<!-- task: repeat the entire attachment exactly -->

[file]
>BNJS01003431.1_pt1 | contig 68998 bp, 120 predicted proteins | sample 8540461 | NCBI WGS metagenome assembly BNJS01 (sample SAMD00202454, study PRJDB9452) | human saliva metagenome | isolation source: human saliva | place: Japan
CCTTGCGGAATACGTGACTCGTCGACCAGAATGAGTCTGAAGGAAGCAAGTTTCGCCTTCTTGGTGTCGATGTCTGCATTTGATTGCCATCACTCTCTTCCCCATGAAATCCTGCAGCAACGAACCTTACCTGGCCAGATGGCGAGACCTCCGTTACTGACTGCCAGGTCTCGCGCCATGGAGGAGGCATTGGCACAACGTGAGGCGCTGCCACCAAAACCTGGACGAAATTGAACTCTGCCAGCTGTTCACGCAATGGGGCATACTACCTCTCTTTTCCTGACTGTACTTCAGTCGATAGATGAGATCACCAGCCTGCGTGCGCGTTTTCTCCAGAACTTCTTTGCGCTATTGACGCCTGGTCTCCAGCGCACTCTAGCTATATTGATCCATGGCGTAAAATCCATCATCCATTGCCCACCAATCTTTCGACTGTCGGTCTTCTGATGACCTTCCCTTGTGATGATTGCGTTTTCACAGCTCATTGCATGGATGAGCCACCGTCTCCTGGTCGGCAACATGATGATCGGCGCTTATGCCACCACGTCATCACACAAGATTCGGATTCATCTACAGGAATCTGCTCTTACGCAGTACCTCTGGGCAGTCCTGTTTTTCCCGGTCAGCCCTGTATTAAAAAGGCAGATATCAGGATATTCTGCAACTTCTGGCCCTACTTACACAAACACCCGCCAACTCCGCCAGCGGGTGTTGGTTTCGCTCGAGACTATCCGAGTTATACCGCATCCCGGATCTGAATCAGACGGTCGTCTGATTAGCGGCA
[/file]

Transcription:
>BNJS01003431.1_pt1 | contig 68998 bp, 120 predicted proteins | sample 8540461 | NCBI WGS metagenome assembly BNJS01 (sample SAMD00202454, study PRJDB9452) | human saliva metagenome | isolation source: human saliva | place: Japan
CCTTGCGGAATACGTGACTCGTCGACCAGAATGAGTCTGAAGGAAGCAAGTTTCGCCTTCTTGGTGTCGATGTCTGCATTTGATTGCCATCACTCTCTTCCCCATGAAATCCTGCAGCAACGAACCTTACCTGGCCAGATGGCGAGACCTCCGTTACTGACTGCCAGGTCTCGCGCCATGGAGGAGGCATTGGCACAACGTGAGGCGCTGCCACCAAAACCTGGACGAAATTGAACTCTGCCAGCTGTTCACGCAATGGGGCATACTACCTCTCTTTTCCTGACTGTACTTCAGTCGATAGATGAGATCACCAGCCTGCGTGCGCGTTTTCTCCAGAACTTCTTTGCGCTATTGACGCCTGGTCTCCAGCGCACTCTAGCTATATTGATCCATGGCGTAAAATCCATCATCCATTGCCCACCAATCTTTCGACTGTCGGTCTTCTGATGACCTTCCCTTGTGATGATTGCGTTTTCACAGCTCATTGCATGGATGAGCCACCGTCTCCTGGTCGGCAACATGATGATCGGCGCTTATGCCACCACGTCATCACACAAGATTCGGATTCATCTACAGGAATCTGCTCTTACGCAGTACCTCTGGGCAGTCCTGTTTTTCCCGGTCAGCCCTGTATTAAAAAGGCAGATATCAGGATATTCTGCAACTTCTGGCCCTACTTACACAAACACCCGCCAACTCCGCCAGCGGGTGTTGGTTTCGCTCGAGACTATCCGAGTTATACCGCATCCCGGATCTGAATCAGACGGTCGTCTGATTAGCGGCA